Gov. vetoes bill targeting transgender athletes, parents bill of rights
TOPEKA, Kan. (WIBW) - Governor Laura Kelly has vetoed two bills - one which targets transgender athletes and one that would have created the parents’ bill of rights for elementary and secondary school students.
Kansas Governor Laura Kelly says on Friday, April 15, she vetoed Senate Bill 160 - the Fairness in Women’s Sports Act. The bill would have required student-athletes to only be included in teams of the same biological sex unless designated as a coed team.
“Both Republican and Democratic Governors have joined me in vetoing similar divisive bills for the same reasons: it’s harmful to students and their families and it’s bad for business,’ Kelly said. “We all want a fair and safe place for our kids to play and compete. However, this bill didn’t come from the experts at our schools, our athletes, or the Kansas State High School Activities Association. It came from politicians trying to score political points.”
The bill was introduced in the Senate on Feb. 8 and referred to the Committee on Agriculture and Natural Resources. It was passed through the Senate on March 2 with a 38 - 1 vote. It was then passed to the House and its Committee on Agriculture and passed through with a vote of 120 - 2 on March 25.
A motion to adopt a conference committee report with the bill was passed in the house in April 1 with a 74-39 vote and the Senate with a 25-13 vote.
“This bill would also undoubtedly harm our ability to attract and retain businesses. It would send a signal to prospective companies that Kansas is more focused on unnecessary and divisive legislation than strategic, pro-growth lawmaking,” Kelly noted.
However, Senate President Ty Masterson said the bill would have protected women who work and train all their lives in the sports they compete in.
“The Fairness in Women’s Sports Act is about just that – fairness. It simply sets guidelines that ensure the fair playing field continues for women that we have recognized for decades,” Masterson said. “It’s about protecting the woman who worked and trained all her life and should not have her hard work wiped out by being forced to compete on unlevel playing fields.”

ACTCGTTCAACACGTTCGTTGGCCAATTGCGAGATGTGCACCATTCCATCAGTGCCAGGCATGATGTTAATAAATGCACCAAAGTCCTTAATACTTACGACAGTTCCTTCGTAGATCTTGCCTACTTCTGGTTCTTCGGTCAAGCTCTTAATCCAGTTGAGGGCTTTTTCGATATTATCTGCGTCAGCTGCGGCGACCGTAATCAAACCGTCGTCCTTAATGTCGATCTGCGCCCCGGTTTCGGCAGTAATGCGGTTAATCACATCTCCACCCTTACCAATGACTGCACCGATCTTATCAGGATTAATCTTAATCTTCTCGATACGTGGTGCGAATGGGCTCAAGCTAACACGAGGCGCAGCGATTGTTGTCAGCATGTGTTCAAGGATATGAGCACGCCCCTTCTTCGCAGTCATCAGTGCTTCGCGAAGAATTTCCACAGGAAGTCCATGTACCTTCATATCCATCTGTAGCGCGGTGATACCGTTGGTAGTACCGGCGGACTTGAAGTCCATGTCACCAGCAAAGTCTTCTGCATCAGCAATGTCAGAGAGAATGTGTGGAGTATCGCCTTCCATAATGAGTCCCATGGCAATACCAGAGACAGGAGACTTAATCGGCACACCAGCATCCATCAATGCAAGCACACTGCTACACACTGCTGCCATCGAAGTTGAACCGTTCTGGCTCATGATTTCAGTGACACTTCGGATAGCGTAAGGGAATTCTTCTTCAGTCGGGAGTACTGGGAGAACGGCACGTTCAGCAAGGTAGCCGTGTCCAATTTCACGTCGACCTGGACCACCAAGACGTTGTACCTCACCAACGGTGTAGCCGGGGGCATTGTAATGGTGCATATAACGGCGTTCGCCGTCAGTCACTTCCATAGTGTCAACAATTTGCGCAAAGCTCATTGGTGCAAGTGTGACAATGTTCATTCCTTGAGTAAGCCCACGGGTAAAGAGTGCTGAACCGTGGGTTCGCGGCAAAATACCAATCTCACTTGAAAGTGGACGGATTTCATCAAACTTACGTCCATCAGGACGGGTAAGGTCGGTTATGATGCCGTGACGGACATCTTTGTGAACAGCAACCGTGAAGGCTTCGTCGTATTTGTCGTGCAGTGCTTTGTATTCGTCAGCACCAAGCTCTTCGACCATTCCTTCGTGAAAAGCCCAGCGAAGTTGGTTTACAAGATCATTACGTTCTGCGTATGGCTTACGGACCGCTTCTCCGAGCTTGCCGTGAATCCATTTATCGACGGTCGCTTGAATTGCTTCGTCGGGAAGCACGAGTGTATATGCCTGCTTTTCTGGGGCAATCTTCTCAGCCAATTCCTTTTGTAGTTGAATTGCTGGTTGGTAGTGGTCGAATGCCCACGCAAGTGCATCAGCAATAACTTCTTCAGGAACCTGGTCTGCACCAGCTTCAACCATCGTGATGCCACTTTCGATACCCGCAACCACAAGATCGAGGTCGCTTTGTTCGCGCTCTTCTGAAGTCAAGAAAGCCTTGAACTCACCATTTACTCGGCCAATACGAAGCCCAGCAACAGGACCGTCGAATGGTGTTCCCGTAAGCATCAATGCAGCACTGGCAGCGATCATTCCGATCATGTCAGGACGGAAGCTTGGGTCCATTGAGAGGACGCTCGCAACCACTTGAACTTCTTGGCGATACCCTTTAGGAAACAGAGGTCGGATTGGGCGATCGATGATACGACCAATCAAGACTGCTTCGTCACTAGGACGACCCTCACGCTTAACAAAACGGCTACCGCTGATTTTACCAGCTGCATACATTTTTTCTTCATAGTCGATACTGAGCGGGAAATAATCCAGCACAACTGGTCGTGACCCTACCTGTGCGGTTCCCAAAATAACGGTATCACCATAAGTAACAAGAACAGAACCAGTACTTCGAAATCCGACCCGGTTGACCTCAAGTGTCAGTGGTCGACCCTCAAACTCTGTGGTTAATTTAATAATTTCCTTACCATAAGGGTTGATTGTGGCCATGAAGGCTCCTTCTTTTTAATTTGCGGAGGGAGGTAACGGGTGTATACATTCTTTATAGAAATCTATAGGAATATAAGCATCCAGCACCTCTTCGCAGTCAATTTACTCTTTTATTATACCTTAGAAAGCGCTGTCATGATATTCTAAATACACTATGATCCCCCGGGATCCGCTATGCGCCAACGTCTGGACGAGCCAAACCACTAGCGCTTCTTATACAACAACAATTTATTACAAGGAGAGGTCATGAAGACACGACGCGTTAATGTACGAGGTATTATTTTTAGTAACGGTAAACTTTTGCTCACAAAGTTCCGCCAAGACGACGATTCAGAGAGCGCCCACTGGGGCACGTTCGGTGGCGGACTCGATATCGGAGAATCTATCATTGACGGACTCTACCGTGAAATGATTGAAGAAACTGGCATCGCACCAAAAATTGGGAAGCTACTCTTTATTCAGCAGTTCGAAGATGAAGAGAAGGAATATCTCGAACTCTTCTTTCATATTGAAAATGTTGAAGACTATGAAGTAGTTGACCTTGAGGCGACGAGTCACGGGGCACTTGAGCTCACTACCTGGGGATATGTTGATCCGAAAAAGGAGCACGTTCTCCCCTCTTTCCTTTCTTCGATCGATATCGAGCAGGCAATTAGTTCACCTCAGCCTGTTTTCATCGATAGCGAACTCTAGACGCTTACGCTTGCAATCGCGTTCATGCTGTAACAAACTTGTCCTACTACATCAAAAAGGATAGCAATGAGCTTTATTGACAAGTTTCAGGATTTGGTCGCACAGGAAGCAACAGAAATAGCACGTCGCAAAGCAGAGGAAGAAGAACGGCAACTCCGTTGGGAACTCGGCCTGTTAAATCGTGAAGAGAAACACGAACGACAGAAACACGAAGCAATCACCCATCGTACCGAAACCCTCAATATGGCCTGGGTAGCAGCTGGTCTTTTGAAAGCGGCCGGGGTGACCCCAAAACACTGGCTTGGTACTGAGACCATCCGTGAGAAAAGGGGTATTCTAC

On Friday, the Governor also vetoed Senate Bill 58 - the Parents’ Bill of Rights. This bill would have established rights for parents of students attending elementary or secondary school in Kansas which would require:
- Parents be informed of and inspect any materials, activities, curriculum, syllabi, surveys, questionnaires, books, magazines, handouts, professional development and training materials, and other materials provided to the parent’s child;
- Parents be allowed to inspect and review all educational and health records of the parent’s child maintained by the school district;
- Parents may object to any learning material or activity based upon harm to the child or impairment of the parent’s firmly held beliefs, values, or principles and withdraw the parent’s child from said activity; and
- Parents may challenge the material or educational benefit of any book, magazine, or other material available to students in the school library, the successful result of which is to lead to the removal of the item from the school.
“Throughout the pandemic, parents had to step up and do the impossible. Go to work. Take care of their children. Teach, tutor and facilitate their children’s learning. When it comes to their children’s education, parents can and should play a vital role. We know that parental engagement in their child’s education greatly impacts the outcome,” Gov. Kelly said.
This bill was introduced in the Senate on Jan. 21 and referred to the Committee on Judiciary and then passed through the Senate with a unanimous vote. It was then sent to the House Committee on Judiciary, where it was amended and also passed unanimously. A conference committee report was also adopted with the bill with a 67-46 vote in the House and a 23-15 vote in the Senate.
“This bill, however, is about politics, not parents. Over one hundred Kansas parents testified against this bill. It would create more division in our schools and would be costly. Money that should be spent in the classroom would end up being spent in the courtroom,” the Gov. noted. “That’s unacceptable, especially after our efforts to bring Democrats and Republicans together to fully fund our schools for the last four years.”
“I look forward to working with the Legislature in a bipartisan fashion on a bill that gives parents a seat at the table without harming school funding or exacerbating the issues facing our teachers,” Kelly concluded.
“Democrats in Kansas are determined to find out the hard way what Democrats in Virginia learned last year: voters don’t elect candidates who tell parents they don’t matter,” said Republican Governor’s Association spokesperson Joanna Rodriguez. “From shutting down schools for the year earlier than any other state to vetoing legislation that would protect a parent’s role in their children’s education, Democrat Laura Kelly has told voters repeatedly she will always choose the teachers’ unions funding her campaign over Kansas students and parents.”
Masterson said the bill of rights was an essential tool.
“The Parents’ Bill of Rights is an essential tool to allow parents to access curriculum and information about what is being taught or provided in the classroom, ensuring they are able to challenge objectional material that has been appearing all too often in our schools. By choosing secrecy over transparency, the governor is indicating she believes parents are the enemy and that schools have a right to hide what they are teaching our children.”
Masterson vowed the Senate will hold override votes when legislators return to the statehouse on April 25.
To read the full text of either bill, click HERE.
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